TikTok is a swamp of bad financial advice, and experts are fighting back

TikTok is a swamp of bad financial advice, and experts are fighting back

Some smart and savvy users are cutting through the hype on TikTok and Instagram

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Dr. Brad Klontz first heard about TikTok through his teen nephews.

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After they showed him some animal videos, he kept scrolling and watching more posts. Before long, the financial psychologist — who helps patients deal with money-related stress — stumbled across one user promoting day trading.

“I was sort of blown away because I thought, erroneously, of course, that day trading died in the tech bubble when everybody lost all their money,” says Klontz.

“But there’s an entire new generation of people who think they can beat the market. And then I got concerned, because I know how this ends.”

So Klontz — the managing principal at Your Mental Wealth Advisors, and an associate professor at Nebraska’s Creighton University Heider College of Business — started his own TikTok account. The “@drbradklontz” account seeks to dispel all those get-rich-quick myths being spread by thousands upon thousands of posts on the app. Klontz has made it his goal to get credible content out there in front of impressive young viewers.

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“I could make viral videos every day by saying stuff like, ‘buy this stock today, and you will become a millionaire next week.’ I mean… people watching those videos. It’s very clickbaity; it’s everybody wanting to become wealthy.”

Klontz is not alone in his aim to dispel dangerous money myths. Videos tagged with #PersonalFinance have generated over eight billion views. Financial TikTok, or FinTok, is one of the platform’s most popular realms, which can make it tougher to differentiate between good and bad advice.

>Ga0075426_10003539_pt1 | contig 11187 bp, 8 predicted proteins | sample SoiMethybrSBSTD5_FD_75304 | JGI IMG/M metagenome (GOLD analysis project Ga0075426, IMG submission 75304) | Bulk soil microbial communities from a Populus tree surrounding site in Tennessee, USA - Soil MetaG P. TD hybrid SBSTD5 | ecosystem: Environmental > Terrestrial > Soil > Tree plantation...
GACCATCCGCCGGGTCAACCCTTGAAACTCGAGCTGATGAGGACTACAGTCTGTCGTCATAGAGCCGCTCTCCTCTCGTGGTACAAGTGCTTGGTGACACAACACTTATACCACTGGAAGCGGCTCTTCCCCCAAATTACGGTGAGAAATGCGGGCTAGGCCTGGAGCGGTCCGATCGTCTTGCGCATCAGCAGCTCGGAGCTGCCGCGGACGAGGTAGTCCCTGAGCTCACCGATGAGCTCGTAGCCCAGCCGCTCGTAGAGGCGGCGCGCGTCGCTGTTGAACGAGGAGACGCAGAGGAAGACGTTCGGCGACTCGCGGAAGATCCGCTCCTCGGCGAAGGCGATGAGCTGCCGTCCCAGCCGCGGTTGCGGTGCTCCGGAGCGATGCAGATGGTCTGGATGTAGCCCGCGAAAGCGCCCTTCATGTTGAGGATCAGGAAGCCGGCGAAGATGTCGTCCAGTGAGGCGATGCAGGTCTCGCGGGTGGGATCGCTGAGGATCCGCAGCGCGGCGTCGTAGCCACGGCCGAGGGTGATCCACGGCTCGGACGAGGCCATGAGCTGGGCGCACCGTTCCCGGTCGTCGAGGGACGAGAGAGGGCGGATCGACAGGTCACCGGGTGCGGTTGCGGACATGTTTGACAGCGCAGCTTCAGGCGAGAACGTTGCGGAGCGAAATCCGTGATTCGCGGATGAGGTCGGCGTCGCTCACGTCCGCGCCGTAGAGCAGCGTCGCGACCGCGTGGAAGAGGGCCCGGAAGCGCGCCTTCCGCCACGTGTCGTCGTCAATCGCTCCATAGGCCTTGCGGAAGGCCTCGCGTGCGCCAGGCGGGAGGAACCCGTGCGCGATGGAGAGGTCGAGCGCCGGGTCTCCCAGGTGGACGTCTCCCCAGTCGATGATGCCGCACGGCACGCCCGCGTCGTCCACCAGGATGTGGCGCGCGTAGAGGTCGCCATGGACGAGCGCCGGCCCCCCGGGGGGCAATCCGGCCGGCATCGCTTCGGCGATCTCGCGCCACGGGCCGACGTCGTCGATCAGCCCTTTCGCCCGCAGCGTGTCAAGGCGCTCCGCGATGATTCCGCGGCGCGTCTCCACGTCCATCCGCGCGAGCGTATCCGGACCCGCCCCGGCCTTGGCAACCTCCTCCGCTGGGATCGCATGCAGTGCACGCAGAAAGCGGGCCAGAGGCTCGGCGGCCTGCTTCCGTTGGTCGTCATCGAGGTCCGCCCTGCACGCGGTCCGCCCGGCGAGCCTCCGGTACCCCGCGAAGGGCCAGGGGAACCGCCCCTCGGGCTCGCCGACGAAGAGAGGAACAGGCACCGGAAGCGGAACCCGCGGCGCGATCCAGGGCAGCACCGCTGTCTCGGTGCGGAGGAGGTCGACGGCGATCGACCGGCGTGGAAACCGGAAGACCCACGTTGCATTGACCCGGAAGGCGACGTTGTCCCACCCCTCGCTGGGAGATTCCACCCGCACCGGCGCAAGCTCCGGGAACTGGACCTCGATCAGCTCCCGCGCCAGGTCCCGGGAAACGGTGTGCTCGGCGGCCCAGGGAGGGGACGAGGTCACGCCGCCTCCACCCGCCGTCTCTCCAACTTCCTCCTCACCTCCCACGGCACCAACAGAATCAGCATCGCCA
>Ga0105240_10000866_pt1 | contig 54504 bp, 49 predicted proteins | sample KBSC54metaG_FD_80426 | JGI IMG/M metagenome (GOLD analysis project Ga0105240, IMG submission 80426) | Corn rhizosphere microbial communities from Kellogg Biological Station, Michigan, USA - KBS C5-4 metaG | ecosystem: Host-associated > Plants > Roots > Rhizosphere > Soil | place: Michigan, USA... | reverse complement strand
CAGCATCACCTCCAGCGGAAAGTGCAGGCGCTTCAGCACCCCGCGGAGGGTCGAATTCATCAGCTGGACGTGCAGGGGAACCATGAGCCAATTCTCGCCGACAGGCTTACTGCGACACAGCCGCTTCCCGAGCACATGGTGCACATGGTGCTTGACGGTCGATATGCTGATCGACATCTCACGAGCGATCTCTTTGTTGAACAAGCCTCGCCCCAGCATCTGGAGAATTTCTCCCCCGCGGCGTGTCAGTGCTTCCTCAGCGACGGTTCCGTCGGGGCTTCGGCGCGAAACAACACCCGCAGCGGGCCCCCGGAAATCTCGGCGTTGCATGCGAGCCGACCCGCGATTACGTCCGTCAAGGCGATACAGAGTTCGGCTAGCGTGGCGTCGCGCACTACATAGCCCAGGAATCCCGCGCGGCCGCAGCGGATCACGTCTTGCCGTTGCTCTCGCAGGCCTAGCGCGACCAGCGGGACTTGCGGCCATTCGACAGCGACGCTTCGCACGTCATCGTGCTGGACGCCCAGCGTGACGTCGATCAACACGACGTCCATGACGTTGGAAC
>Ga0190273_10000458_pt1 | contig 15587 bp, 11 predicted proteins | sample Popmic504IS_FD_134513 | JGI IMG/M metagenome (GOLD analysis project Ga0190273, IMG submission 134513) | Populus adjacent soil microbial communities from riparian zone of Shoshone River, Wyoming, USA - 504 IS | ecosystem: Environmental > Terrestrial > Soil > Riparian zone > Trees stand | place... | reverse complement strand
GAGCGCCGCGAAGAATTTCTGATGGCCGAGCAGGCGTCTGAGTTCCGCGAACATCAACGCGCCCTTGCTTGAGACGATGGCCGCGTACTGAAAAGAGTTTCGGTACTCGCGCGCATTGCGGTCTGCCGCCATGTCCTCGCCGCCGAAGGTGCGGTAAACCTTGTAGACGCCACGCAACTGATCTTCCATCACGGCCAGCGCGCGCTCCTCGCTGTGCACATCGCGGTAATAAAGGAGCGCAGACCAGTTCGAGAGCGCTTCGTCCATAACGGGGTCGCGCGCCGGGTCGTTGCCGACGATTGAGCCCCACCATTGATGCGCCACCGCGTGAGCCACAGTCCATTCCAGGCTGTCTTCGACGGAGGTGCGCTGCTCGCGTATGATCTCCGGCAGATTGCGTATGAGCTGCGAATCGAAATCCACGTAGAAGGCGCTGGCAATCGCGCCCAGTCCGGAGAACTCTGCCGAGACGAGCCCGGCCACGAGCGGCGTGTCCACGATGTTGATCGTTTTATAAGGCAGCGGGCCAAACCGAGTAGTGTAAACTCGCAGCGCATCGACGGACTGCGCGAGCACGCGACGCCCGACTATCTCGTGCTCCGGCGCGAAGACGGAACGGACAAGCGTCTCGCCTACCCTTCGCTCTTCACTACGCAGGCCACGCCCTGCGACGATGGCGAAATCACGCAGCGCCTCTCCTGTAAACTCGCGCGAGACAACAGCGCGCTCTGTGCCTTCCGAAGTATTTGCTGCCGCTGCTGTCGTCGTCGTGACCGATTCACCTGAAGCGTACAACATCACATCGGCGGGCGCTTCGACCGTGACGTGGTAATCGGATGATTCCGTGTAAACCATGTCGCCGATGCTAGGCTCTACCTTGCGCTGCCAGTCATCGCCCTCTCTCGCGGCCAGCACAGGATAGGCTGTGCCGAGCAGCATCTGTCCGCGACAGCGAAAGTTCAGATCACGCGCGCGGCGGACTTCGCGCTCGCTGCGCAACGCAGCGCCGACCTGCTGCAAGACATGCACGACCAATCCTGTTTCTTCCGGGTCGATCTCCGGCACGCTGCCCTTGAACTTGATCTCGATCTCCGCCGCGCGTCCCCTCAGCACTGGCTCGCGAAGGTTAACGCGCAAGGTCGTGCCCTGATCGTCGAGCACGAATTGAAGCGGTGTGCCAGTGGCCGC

While there’s plenty of mediocrity advice circulating these days, there are also knowledgeable and earnest voices like his, happy to share much more boring (but effective) ways to build wealth.

Kids are interested, but not educated

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The strong stock market of the past few years has led to a surge of young people interested in stocks and making fast profits. The GameStop fiasco in early 2021 is just one example of the stock-buying frenzies that have been triggered by “memestocks,” corporate shares that suddenly became popular through online buzz.

A survey from Wells Fargo in the US last spring revealed that 45% reported becoming more interested in investing after the GameStop “short squeeze” frenzy.

A December 2022 survey by the BC Securities Commission also reveals that 18-24 year olds are more willing (compared to those above 25) to take on more risk with their investments. This includes being more likely to believe that they can time the market and get a large profit with stock trading.

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“FinTok” (financial TikTok) is full of posts about how to make or spend money from experts and clout-chasers alike. For the average user, it can be hard to discern whose advice is trustworthy — especially when bad advice sounds so appealing.

What worries Klontz is that young people may be only setting themselves up for failure — and major losses.

So financial education through social media seemed like an opportunity to counter all that bad advice.